Title Permafrost thermal state in the polar Northern Hemisphere during the International Polar Year 2007-2009; a synthesis
Author Romanovsky, V.E.; Smith, S.L.; Christiansen, H.H.
Author Affil Romanovsky, V.E., University of Alaska-Fairbanks, Geophysical Institute, Fairbanks, AK. Other: Natural Resources Canada/Geological Survey of Canada, Canada; University Centre in Svalbard, Svalbard and Jan Mayen Islands
Source The International Polar Year, edited by A.G. Lewkowicz. Permafrost and Periglacial Processes, 21(2), p.106-116, . Publisher: Wiley, Oxford, United Kingdom. ISSN: 1045- 6740
Publication Date Jun. 2010
Notes In English. 40 refs. CRREL Acc. No: 65001978
Index Terms active layer; climatic change; permafrost; soils; soil temperature; subpolar regions; temperature; thawing; thermal regime; Eurasia; Greenland; North America; Northern Hemisphere; Arctic region; climate change; International Polar Year 2007-08; IPY 2007-08 Research Publications; monitoring; subarctic regions
Abstract The permafrost monitoring network in the polar regions of the Northern Hemisphere was enhanced during the International Polar Year (IPY), and new information on permafrost thermal state was collected for regions where there was little available. This augmented monitoring network is an important legacy of the IPY, as is the updated baseline of current permafrost conditions against which future changes may be measured. Within the Northern Hemisphere polar region, ground temperatures are currently being measured in about 575 boreholes in North America, the Nordic region and Russia. These show that in the discontinuous permafrost zone, permafrost temperatures fall within a narrow range, with the mean annual ground temperature (MAGT) at most sites being higher than -2C. A greater range in MAGT is present within the continuous permafrost zone, from above -1C at some locations to as low as -15C. The latest results indicate that the permafrost warming which started two to three decades ago has generally continued into the IPY period. Warming rates are much smaller for permafrost already at temperatures close to 0C compared with colder permafrost, especially for ice-rich permafrost where latent heat effects dominate the ground thermal regime. Colder permafrost sites are warming more rapidly. This improved knowledge about the permafrost thermal state and its dynamics is important for multidisciplinary polar research, but also for many of the 4 million people living in the Arctic. In particular, this knowledge is required for designing effective adaptation strategies for the local communities under warmer climatic conditions. Abstract Copyright (2010), Wiley Periodicals, Inc.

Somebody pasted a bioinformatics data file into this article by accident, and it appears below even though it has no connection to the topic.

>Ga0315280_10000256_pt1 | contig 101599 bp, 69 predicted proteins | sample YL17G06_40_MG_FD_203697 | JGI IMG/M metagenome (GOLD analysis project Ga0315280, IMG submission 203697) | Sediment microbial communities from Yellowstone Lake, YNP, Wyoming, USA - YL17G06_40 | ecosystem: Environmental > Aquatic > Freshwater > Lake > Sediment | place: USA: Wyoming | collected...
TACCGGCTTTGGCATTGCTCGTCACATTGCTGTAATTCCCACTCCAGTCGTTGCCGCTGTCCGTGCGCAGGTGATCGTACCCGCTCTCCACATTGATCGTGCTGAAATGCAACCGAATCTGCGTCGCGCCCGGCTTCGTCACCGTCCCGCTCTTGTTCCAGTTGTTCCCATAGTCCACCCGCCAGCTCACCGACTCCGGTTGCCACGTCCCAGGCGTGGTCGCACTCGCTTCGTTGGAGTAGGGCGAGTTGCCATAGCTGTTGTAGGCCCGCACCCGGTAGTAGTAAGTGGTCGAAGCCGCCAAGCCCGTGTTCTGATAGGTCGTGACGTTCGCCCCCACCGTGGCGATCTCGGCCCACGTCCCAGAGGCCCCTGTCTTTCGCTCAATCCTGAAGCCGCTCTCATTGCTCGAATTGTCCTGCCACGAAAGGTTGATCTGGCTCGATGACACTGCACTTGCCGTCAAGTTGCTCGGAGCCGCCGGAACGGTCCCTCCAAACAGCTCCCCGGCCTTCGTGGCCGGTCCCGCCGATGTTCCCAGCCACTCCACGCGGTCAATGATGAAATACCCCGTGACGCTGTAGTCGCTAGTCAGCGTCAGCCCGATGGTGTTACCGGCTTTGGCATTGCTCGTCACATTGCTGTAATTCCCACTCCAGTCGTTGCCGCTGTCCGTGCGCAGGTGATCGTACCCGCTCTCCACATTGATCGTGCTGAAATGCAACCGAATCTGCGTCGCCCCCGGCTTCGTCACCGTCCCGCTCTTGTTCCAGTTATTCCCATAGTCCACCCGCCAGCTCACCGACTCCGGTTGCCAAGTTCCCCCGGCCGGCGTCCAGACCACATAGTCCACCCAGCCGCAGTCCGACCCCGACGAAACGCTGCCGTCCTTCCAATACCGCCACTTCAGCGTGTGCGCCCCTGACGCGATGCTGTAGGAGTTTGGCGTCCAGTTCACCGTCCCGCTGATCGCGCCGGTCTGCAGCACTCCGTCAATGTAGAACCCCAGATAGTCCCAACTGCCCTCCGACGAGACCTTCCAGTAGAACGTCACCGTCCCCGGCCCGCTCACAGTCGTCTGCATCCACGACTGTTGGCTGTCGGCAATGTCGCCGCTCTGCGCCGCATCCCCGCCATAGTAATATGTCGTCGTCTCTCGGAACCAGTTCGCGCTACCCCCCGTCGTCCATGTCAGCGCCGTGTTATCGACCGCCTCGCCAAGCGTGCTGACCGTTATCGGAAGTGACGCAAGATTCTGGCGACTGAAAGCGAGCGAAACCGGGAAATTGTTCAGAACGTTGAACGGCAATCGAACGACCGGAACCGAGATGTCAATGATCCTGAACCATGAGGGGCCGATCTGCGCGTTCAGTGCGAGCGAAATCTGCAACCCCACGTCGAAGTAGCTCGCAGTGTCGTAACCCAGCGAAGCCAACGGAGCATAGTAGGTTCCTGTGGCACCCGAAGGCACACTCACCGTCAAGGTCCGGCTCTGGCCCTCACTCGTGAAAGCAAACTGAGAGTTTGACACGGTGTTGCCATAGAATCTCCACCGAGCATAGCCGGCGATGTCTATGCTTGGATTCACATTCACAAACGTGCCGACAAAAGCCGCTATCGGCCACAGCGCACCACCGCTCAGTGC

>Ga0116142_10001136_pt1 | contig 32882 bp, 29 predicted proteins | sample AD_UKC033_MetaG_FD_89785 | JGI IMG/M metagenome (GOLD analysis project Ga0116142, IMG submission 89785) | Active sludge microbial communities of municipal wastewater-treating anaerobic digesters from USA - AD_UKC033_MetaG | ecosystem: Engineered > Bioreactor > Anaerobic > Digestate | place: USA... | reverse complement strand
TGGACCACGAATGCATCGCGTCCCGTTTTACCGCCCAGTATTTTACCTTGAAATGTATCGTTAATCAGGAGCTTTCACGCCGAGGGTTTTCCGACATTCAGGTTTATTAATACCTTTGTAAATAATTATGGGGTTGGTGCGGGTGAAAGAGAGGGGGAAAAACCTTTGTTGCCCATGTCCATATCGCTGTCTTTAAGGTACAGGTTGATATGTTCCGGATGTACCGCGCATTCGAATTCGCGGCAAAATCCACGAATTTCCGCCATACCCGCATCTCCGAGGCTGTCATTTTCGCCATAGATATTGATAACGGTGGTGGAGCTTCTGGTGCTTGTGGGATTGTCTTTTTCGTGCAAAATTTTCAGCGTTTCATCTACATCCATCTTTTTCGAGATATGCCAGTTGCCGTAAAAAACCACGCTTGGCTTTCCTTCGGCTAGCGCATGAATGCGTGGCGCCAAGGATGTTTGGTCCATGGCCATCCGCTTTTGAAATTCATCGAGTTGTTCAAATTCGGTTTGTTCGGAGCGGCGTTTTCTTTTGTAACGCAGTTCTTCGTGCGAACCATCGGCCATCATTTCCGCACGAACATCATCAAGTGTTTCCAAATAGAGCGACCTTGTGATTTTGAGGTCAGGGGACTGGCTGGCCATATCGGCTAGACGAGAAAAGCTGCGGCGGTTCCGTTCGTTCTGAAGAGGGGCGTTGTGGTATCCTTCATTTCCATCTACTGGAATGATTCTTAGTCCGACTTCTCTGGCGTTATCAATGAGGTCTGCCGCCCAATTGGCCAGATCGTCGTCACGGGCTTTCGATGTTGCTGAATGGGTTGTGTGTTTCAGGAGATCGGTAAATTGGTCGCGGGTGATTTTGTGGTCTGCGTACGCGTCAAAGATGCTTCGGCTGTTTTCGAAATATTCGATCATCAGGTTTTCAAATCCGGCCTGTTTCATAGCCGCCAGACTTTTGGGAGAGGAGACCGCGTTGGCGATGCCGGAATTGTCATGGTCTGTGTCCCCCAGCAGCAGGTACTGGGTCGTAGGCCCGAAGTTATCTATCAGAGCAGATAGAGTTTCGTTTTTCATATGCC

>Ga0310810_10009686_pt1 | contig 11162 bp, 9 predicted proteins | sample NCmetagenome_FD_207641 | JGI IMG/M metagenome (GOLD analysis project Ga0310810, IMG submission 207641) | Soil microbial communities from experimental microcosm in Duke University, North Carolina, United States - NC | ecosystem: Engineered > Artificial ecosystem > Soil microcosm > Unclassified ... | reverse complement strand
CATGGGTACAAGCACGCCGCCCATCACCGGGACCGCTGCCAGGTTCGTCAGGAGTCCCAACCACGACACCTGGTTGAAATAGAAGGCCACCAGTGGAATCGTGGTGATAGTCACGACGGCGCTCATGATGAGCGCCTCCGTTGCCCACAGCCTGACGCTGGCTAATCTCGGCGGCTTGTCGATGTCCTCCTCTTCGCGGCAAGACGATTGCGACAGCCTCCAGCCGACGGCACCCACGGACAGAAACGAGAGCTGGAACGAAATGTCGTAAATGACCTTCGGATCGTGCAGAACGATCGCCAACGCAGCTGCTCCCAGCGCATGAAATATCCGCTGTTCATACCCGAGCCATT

URL http://hdl.handle.net/10.1002/ppp.689
Publication Type journal article
Record ID 304404